If a Forex broker has an office in South Africa, it has to be regulated by the Financial Sector Conduct Authority (FSCA). The FSCA is a national authority with the power to shut down brokers if they suspect them of cheating their clients or operating in an unethical manner, as happened to JP Markets last year.
But just because the FSCA has the power to enforce regulations and shut down badly behaved brokers, doesn’t mean that they catch everyone trying to scam South Africans out of their money. For every unethical broker, there are dozens of individual con-artists using Forex trading as a disguise to cheat their victims. Luckily, there are a few simple tricks to avoid being scammed and finding a reliable Forex broker to trade with.
Do Your Own Research
A study conducted by TradeForexSA in 2020 found that Facebook and Instagram were the sources of more than 50% of Forex scams, mainly by individuals using social networks as a hunting ground for naïve victims. It is well known that Facebook and Instagram have problems with content moderation. Both companies often fail to catch scams before they take place and have a poor record in banning those that have been accused of scams.
The best way to avoid falling into this trap is to conduct your own research. The FSCA keeps a register of all regulated Forex brokers licenced to operate in South Africa. Any broker, or individual, offering a financial service in South Africa must register as a Financial Service Provider (FSP) and all good brokers will have this FSP number listed at the bottom of their websites. If you are approached by someone on social media - whether it be Facebook, Instagram, WhatsApp, or Telegram – always investigate thoroughly before parting with any money.
Make Sure Your Broker Is Regulated
While the FSCA is the South African regulator, there are many other regulators around the world. Current conventional wisdom is that the UK’s Financial Conduct Authority (FCA), the Australian Securities and Investment Commission (ASIC), the Monetary Authority of Singapore (MAS), and the Cyprus Securities and Exchange Commission (CySEC) in the EU are most rigorous regulators in the world. If your broker is not regulated by the FSCA but has a licence with one of these other authorities, you can consider them safe to trade with. Beware of brokers who are “registered” in countries like St Vincent and the Grenadines, the Marshall Islands and Vanuatu. While these small island nations will give business licences to Forex brokers, they do not provide any oversight, regulation, or enforcement. Trading with unregulated brokers is dangerous; traders have no guarantee that they are not being cheated and, in the event of a dispute, traders have no way of getting their money back.
Ensure That Your Broker’s Demo Account Doesn’t Expire
All Forex brokers will offer a demo account. Demo accounts offer beginner traders access to the live market but with virtual money, providing a risk-free way to learn how to trade, experiment with different assets, and test new strategies. Unfortunately, some brokers will place a time-limit on their demo accounts, usually 2-4 weeks. After this period, the demo account will expire, forcing beginner traders to start using a real account and trading with their own money. Forex trading is complex, high-risk and requires a solid understanding of finance, economics, technical analysis, and the trading platform used. It is not something that can be learned in a few weeks. When looking for a good broker, make sure their demo account is unlimited. Even after beginner traders graduate to using a real account and their own money, unlimited demo accounts are invaluable for testing new strategies.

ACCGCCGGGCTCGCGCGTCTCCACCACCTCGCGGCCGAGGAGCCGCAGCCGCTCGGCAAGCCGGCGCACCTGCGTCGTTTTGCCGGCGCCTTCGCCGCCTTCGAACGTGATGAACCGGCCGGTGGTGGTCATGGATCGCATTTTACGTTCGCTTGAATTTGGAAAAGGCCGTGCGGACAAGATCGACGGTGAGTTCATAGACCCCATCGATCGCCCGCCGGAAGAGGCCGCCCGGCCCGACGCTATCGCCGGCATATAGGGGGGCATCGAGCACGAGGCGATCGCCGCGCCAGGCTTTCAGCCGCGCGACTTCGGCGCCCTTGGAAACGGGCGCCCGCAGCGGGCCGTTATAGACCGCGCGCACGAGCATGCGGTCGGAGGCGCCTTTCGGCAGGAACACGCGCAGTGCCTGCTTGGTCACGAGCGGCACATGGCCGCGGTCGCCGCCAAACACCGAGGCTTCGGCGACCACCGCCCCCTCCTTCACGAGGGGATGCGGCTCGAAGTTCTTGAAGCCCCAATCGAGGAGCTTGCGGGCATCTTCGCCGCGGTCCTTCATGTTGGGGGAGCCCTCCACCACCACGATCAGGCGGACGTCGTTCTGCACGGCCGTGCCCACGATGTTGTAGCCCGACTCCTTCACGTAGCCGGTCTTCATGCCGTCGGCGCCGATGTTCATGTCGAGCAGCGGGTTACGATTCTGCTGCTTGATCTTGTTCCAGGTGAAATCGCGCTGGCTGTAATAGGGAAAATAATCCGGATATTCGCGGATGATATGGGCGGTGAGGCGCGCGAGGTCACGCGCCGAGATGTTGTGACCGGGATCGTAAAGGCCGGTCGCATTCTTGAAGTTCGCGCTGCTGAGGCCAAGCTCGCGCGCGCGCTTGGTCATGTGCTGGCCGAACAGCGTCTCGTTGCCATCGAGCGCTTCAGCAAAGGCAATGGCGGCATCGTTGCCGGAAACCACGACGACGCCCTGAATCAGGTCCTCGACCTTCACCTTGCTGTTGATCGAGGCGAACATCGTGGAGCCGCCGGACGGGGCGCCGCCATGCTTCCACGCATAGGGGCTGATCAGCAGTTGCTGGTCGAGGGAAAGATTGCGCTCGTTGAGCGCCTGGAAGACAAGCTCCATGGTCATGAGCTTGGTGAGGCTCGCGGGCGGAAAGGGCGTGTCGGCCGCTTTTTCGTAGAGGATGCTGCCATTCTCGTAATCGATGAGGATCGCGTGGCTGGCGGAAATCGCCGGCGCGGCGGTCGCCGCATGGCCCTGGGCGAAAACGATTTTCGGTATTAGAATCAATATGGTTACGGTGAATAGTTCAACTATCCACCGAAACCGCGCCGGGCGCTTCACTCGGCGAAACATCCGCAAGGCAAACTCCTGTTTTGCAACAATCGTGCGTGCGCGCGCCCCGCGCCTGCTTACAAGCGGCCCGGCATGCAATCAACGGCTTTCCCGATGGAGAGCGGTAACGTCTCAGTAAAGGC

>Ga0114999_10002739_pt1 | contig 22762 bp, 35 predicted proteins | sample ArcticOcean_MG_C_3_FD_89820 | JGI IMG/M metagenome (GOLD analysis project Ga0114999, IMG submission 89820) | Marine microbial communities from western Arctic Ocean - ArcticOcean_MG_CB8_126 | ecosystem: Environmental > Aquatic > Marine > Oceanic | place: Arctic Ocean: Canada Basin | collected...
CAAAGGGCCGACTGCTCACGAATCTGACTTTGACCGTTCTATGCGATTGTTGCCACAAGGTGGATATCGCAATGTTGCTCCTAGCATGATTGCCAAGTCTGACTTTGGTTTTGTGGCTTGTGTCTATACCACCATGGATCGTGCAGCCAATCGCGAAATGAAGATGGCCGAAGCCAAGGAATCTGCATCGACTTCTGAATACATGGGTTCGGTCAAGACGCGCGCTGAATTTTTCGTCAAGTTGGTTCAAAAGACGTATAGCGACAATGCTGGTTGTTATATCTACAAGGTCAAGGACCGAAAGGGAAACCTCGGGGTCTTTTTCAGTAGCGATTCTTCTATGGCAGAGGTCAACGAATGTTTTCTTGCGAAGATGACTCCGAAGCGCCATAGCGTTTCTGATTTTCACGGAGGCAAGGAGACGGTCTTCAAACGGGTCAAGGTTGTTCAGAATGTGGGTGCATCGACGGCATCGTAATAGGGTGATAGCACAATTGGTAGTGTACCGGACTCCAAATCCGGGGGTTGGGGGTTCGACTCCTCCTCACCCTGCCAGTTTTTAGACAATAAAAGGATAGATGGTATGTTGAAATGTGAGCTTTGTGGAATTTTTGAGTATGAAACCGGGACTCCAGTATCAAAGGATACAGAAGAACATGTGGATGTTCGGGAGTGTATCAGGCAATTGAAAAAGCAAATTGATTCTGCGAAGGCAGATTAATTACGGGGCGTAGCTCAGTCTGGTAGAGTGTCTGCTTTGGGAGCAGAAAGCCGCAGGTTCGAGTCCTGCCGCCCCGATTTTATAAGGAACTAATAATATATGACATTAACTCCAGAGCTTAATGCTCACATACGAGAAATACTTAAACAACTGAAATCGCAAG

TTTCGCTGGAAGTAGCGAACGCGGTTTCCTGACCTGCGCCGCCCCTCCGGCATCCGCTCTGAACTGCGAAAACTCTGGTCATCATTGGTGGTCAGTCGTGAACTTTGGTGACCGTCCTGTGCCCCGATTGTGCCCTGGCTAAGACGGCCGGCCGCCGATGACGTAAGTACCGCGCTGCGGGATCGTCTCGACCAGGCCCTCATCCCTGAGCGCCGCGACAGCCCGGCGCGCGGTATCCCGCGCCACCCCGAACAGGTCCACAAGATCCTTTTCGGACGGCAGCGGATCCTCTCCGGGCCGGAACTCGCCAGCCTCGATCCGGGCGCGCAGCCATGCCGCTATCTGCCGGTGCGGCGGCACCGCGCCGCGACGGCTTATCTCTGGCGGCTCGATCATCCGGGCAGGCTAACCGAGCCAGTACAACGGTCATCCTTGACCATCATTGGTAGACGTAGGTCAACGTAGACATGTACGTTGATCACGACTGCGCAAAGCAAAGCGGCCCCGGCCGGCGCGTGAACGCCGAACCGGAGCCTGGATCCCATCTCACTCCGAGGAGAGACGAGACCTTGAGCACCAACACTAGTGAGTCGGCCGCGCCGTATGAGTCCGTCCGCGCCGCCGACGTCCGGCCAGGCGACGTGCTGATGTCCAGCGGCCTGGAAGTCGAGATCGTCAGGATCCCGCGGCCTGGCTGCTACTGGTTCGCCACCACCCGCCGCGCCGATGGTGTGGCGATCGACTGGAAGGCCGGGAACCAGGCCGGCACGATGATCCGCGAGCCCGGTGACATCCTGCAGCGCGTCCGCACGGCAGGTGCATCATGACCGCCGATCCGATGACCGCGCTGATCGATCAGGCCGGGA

Calculate Your Broker’s Trading Costs
Forex brokers provide traders with access to the Forex market and for this they charge fees. By totalling these fees, you can find the final trading cost. Trading costs vary widely between brokers, so it’s always important to calculate them before you spend any money. While the most obvious cost to a trader is the initial deposit, this is not a fee. The deposit is the money you will be trading with and will not be paid to the broker – but will instead be kept in a trading account. The three main fees charged by brokers are the spread, the commission, and the overnight swap fee.
- The spread is the difference between the sell price and buy price of an asset and is measured in pips. The smaller - or “tighter” - the spread, the cheaper it will be to place a trade. Some brokers will offer very tight spreads (sometimes as low as 0 pips) but will instead charge a commission.
- Commission is charged when a trade is opened and again when it is closed. The total of these two commissions is called the “round turn” commission.
- The final fee is the overnight swap fee. This is the fee charged by the broker for keeping a trading position open overnight. The swap fee varies between brokers, so it’s always worth checking before keeping a trade open overnight.
A common method of checking trading costs is to look at the spread and commission when trading one lot (100,000 units) of EUR/USD. The EUR/USD is the most traded currency pair in the world and should have the lowest spread of all the currency pairs offered by a Forex broker. A good Forex broker will either have a EUR/USD spread below 1 pip and no commission, or a EUR/USD spread around 0.1 pips and a round turn commission of 6 or 7 US Dollars.
It’s important to remember that Forex trading is high-risk speculation and 60-90% of South African Forex traders lose money. In order to be successful, traders need to approach the Forex market with caution, respect, and a willingness to learn. And there is certainly no need to make Forex trading even riskier by working with an unscrupulous Forex broker.